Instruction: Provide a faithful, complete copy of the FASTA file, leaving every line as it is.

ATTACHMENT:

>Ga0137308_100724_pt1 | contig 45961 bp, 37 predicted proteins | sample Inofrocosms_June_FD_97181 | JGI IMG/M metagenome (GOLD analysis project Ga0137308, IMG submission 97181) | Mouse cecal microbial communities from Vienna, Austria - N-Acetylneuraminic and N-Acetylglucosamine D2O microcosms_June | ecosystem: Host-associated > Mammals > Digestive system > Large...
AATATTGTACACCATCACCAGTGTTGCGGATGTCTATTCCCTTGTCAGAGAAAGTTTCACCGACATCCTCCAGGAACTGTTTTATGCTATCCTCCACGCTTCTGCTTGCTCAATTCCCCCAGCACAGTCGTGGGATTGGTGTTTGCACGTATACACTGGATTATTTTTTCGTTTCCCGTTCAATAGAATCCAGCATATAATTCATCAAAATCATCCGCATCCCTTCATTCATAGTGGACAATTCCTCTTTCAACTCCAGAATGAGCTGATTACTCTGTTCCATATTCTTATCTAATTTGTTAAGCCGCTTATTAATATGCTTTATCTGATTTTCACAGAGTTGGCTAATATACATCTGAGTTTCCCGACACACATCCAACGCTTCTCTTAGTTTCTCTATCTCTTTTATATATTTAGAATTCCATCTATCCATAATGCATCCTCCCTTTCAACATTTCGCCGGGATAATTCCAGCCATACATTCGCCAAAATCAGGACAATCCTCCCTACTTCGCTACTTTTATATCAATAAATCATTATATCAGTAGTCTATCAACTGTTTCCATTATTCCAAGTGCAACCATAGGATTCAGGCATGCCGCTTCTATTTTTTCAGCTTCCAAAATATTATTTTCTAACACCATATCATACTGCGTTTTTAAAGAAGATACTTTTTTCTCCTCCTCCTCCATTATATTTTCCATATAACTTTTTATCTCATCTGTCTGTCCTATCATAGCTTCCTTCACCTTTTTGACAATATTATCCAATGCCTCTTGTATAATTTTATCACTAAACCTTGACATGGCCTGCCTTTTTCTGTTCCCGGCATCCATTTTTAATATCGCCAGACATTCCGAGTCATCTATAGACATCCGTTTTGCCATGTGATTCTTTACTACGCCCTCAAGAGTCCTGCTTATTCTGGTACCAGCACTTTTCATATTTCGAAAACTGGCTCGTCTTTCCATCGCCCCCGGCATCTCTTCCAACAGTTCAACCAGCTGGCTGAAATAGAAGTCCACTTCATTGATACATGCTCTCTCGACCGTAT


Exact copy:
>Ga0137308_100724_pt1 | contig 45961 bp, 37 predicted proteins | sample Inofrocosms_June_FD_97181 | JGI IMG/M metagenome (GOLD analysis project Ga0137308, IMG submission 97181) | Mouse cecal microbial communities from Vienna, Austria - N-Acetylneuraminic and N-Acetylglucosamine D2O microcosms_June | ecosystem: Host-associated > Mammals > Digestive system > Large...
AATATTGTACACCATCACCAGTGTTGCGGATGTCTATTCCCTTGTCAGAGAAAGTTTCACCGACATCCTCCAGGAACTGTTTTATGCTATCCTCCACGCTTCTGCTTGCTCAATTCCCCCAGCACAGTCGTGGGATTGGTGTTTGCACGTATACACTGGATTATTTTTTCGTTTCCCGTTCAATAGAATCCAGCATATAATTCATCAAAATCATCCGCATCCCTTCATTCATAGTGGACAATTCCTCTTTCAACTCCAGAATGAGCTGATTACTCTGTTCCATATTCTTATCTAATTTGTTAAGCCGCTTATTAATATGCTTTATCTGATTTTCACAGAGTTGGCTAATATACATCTGAGTTTCCCGACACACATCCAACGCTTCTCTTAGTTTCTCTATCTCTTTTATATATTTAGAATTCCATCTATCCATAATGCATCCTCCCTTTCAACATTTCGCCGGGATAATTCCAGCCATACATTCGCCAAAATCAGGACAATCCTCCCTACTTCGCTACTTTTATATCAATAAATCATTATATCAGTAGTCTATCAACTGTTTCCATTATTCCAAGTGCAACCATAGGATTCAGGCATGCCGCTTCTATTTTTTCAGCTTCCAAAATATTATTTTCTAACACCATATCATACTGCGTTTTTAAAGAAGATACTTTTTTCTCCTCCTCCTCCATTATATTTTCCATATAACTTTTTATCTCATCTGTCTGTCCTATCATAGCTTCCTTCACCTTTTTGACAATATTATCCAATGCCTCTTGTATAATTTTATCACTAAACCTTGACATGGCCTGCCTTTTTCTGTTCCCGGCATCCATTTTTAATATCGCCAGACATTCCGAGTCATCTATAGACATCCGTTTTGCCATGTGATTCTTTACTACGCCCTCAAGAGTCCTGCTTATTCTGGTACCAGCACTTTTCATATTTCGAAAACTGGCTCGTCTTTCCATCGCCCCCGGCATCTCTTCCAACAGTTCAACCAGCTGGCTGAAATAGAAGTCCACTTCATTGATACATGCTCTCTCGACCGTAT